The Scott Arboretum retains an air of mystery even for a veteran senior like myself. The word ‘arboretum’ is awkward to pronounce and clearly has something to do with trees, but at Swarthmore the term encompasses a vast botanical garden containing plants of all persuasions. Cunningham House, the wood-shingled former observatory that serves as the arboretum’s headquarters, appears simultaneously anachronistic and of the future – a rustic English cottage melded with a spaceship. The relationship between the Arboretum and Swarthmore has always perplexed me – the geographic boundaries of the two institutions align perfectly, but they are distinct. Is there an arboretum on our campus, or is our campus on an arboretum?
This ontological question remains somewhat hazy even after investigation. The Arboretum has an endowment separate from the college, giving it a certain degree of autonomy. However, the college owns the grounds, and it seems to be regarded by Arboretum staff members as the parent organization.
“We’re an organization within an organization,” said administrative coordinator, Jacqui West, after acknowledging that the relationship is somewhat complex. “We’re employees of the college.”
“Our email addresses say so,” added community outreach coordinator, Sue McQueen.
The endowment was donated in 1929 in honor of Arthur Scott Hoyt ‘95. Scott, a man who made his fortune in the paper business but was most passionate about peonies and irises, dreamed of creating a public space in the Philadelphia area where home gardeners could learn about how various cultivars would fare in the local climate. He died suddenly of a stroke before this horticultural vision could be realized, but his family posthumously carried out his wishes, despite some resistance from then-president of the college Frank Aydelotte.
It seems that a certain lack of appreciation for the Arboretum from faculty and students has been a consistent part of its history since its inception. In Professor T. Kaori Kitao’s introduction to “The Scott Arboretum: The First 75 Years,” by Ben Yagoda, Kitao notes that at the time of the Arboretum’s establishment, gardening seemed like a flowery distraction from the life of the mind to Aydelotte’s administration.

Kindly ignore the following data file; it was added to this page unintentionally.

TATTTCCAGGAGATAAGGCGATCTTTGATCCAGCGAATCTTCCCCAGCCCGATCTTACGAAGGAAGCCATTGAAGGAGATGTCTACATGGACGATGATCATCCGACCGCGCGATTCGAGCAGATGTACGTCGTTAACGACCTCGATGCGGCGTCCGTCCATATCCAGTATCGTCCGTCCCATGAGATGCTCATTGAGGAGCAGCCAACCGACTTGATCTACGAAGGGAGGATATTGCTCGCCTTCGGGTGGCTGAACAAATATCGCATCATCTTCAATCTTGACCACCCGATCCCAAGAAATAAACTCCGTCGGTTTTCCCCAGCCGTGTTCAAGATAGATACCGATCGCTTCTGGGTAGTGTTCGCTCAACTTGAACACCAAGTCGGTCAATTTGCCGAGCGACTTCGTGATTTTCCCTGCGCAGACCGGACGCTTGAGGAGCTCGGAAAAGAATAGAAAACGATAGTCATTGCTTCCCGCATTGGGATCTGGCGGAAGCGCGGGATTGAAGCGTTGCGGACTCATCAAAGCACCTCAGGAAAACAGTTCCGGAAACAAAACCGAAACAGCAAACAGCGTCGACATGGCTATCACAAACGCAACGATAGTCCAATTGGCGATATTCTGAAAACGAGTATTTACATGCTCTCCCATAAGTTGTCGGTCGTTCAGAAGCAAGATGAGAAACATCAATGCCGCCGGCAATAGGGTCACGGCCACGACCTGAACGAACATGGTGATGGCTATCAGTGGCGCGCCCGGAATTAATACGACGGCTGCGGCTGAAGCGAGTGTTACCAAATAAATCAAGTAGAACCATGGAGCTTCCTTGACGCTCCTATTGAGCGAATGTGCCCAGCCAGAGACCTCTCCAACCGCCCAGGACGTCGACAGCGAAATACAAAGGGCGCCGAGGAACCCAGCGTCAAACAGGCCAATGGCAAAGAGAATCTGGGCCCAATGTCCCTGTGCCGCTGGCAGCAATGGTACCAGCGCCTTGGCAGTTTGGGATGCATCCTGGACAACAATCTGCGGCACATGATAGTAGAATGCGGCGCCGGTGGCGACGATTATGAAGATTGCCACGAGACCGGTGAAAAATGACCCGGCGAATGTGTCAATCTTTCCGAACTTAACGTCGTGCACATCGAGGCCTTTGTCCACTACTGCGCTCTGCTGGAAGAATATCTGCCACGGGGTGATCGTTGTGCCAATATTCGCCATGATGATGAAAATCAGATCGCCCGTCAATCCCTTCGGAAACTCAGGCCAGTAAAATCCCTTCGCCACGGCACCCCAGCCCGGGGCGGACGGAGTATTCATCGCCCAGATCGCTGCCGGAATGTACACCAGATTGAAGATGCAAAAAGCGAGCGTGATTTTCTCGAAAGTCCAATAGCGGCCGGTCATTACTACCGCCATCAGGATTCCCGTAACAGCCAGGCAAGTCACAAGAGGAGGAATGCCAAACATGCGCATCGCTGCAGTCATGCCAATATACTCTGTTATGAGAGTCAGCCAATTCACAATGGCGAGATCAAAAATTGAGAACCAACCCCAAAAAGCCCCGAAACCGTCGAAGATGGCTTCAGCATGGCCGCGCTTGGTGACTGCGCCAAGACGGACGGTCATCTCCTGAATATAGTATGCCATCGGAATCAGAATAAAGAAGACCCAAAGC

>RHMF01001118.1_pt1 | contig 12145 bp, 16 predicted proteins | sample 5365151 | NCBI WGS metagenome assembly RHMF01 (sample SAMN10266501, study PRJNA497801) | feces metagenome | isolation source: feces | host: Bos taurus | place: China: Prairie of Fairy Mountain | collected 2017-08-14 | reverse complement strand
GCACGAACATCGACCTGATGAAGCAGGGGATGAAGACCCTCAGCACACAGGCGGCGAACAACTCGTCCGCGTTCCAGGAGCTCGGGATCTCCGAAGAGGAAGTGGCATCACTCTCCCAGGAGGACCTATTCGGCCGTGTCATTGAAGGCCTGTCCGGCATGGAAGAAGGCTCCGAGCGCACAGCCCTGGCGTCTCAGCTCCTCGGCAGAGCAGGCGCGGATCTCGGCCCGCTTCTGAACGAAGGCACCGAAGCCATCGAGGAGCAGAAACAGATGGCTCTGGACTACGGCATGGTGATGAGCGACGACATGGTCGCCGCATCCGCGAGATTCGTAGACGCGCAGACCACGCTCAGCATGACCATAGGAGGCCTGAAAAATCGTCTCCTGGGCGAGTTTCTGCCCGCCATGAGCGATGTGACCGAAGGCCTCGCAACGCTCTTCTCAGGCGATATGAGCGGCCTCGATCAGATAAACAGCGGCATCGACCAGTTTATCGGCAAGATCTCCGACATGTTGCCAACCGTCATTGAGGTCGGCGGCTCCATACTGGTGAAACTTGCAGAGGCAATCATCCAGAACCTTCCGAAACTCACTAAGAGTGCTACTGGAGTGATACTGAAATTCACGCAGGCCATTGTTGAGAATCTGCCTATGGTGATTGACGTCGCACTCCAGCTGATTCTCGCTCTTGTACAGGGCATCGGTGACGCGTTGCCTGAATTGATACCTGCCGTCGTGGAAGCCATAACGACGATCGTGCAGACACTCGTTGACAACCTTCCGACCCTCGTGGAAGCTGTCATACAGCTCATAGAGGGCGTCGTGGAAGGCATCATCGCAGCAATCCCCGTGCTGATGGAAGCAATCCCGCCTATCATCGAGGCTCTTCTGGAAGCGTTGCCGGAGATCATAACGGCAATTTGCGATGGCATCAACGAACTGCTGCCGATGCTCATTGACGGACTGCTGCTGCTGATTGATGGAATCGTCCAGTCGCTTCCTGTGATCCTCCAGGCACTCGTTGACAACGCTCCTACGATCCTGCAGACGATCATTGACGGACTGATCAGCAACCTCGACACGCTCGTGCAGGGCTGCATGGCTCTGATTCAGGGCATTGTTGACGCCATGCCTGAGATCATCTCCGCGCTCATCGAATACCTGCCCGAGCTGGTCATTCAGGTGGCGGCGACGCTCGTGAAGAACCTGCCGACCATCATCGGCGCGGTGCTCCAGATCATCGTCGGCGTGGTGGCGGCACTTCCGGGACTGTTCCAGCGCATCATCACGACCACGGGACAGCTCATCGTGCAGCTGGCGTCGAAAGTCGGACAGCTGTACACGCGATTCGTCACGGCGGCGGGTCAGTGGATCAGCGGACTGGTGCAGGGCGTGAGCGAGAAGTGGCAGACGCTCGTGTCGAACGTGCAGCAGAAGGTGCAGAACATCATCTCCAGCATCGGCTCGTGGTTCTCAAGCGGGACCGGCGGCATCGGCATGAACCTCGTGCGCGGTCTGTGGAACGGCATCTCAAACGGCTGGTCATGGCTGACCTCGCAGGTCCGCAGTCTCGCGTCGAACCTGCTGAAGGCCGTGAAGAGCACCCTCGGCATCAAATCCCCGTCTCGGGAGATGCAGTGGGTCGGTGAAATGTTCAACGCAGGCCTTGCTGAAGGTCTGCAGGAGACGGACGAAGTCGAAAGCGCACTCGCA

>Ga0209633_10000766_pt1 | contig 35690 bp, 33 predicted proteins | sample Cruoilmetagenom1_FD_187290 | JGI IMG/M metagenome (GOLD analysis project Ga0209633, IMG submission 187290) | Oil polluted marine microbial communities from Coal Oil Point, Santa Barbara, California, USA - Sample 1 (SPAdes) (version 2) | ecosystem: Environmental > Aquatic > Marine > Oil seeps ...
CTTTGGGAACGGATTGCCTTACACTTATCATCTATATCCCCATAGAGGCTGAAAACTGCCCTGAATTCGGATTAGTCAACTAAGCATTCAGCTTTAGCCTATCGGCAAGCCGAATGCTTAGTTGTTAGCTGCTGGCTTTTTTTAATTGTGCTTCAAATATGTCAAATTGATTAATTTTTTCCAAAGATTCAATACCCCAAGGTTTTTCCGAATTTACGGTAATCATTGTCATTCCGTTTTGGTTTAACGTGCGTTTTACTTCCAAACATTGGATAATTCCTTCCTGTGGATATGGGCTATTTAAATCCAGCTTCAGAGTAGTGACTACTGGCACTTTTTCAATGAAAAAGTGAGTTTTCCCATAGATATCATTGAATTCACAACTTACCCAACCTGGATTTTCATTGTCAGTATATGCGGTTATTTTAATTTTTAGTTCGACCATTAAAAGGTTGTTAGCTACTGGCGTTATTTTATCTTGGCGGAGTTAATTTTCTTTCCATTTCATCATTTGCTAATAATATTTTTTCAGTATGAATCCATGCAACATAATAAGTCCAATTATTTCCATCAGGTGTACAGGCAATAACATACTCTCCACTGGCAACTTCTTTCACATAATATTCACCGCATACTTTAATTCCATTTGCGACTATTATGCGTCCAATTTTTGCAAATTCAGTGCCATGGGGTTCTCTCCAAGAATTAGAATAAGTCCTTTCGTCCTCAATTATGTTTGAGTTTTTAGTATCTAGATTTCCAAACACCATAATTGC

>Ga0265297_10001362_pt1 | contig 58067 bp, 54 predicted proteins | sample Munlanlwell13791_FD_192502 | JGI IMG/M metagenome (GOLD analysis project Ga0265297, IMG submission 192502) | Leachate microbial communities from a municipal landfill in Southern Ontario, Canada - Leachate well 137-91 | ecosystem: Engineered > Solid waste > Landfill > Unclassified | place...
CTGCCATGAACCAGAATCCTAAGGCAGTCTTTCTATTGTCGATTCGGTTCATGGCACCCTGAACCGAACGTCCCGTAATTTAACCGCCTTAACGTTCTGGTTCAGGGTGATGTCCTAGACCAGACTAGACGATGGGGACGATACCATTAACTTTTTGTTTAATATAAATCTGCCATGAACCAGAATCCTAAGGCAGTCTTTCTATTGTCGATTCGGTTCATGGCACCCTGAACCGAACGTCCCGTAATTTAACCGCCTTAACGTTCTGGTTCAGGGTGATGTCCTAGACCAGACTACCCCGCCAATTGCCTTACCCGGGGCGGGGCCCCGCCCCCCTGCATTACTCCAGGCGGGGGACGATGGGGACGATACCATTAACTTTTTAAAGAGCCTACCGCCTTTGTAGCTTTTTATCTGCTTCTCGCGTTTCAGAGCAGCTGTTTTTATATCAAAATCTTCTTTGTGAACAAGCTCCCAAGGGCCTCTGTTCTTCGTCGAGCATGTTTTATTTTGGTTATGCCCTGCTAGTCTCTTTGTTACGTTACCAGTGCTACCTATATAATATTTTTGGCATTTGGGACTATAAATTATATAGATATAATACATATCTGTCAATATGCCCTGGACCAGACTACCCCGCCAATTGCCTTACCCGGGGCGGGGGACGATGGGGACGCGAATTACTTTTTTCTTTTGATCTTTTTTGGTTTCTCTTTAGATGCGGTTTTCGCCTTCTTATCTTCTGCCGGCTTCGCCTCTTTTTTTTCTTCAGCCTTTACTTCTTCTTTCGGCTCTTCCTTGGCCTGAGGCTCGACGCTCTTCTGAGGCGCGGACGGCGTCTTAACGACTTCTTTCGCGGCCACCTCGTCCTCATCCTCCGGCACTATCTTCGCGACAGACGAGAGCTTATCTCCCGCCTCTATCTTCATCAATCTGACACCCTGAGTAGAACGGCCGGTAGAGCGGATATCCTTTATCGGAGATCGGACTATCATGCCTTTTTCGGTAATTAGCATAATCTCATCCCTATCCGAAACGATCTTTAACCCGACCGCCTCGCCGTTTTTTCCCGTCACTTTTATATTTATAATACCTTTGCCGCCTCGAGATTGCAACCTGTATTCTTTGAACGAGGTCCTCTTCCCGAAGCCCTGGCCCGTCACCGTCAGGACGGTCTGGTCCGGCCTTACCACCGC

“Horticulture was a pleasant but inessential accessory and a low priority. It was a cosmetic, and embellishment was a frivolous pursuit. Moreover, because gardening engages the hands, it was thought to lack intellectual rigor to serve the college in any significant degree.”
John Wister, the Arboretum’s first director and namesake of the Wister Center, was one of America’s most highly awarded horticulturalists (if you’re looking for a magnificently obscure piece of Swarthmore trivia to impress your relatives, you may be interested to know that wisteria, the popular flowering vine, is named after a member of the Wister family), but Kitao laments that Wister was “a shy person who lacked political influence to inspire the college to do more for him and for the Arboretum.”
The Arboretum flourished in later years with more robust funding and perhaps more bullish directors, and in 1995 it was accredited by the American Association of Museums, which apparently is an honor granted to fewer than 750 of America’s 8,500 museums. However, Kitao notes that this accomplishment was virtually unnoticed by the college community at large.I certainly was unaware that I was rushing through a museum every time I have been late to class, though I guess that does explain all the tags.
Kitao matter-of-factly states that with a few exceptions, Swarthmore students “are not gardeners. Most are indifferent because, for the most part, horticulture is beyond the realm of their immediate interest.” Yet this is in part because the college devotes little attention to fostering botanical interest among students – there are no courses in horticulture or landscape design, and while there are several courses on plant science in the biology department, they remain largely inaccessible to those not willing to delve deeply into the cellular mechanics of the Krebs cycle.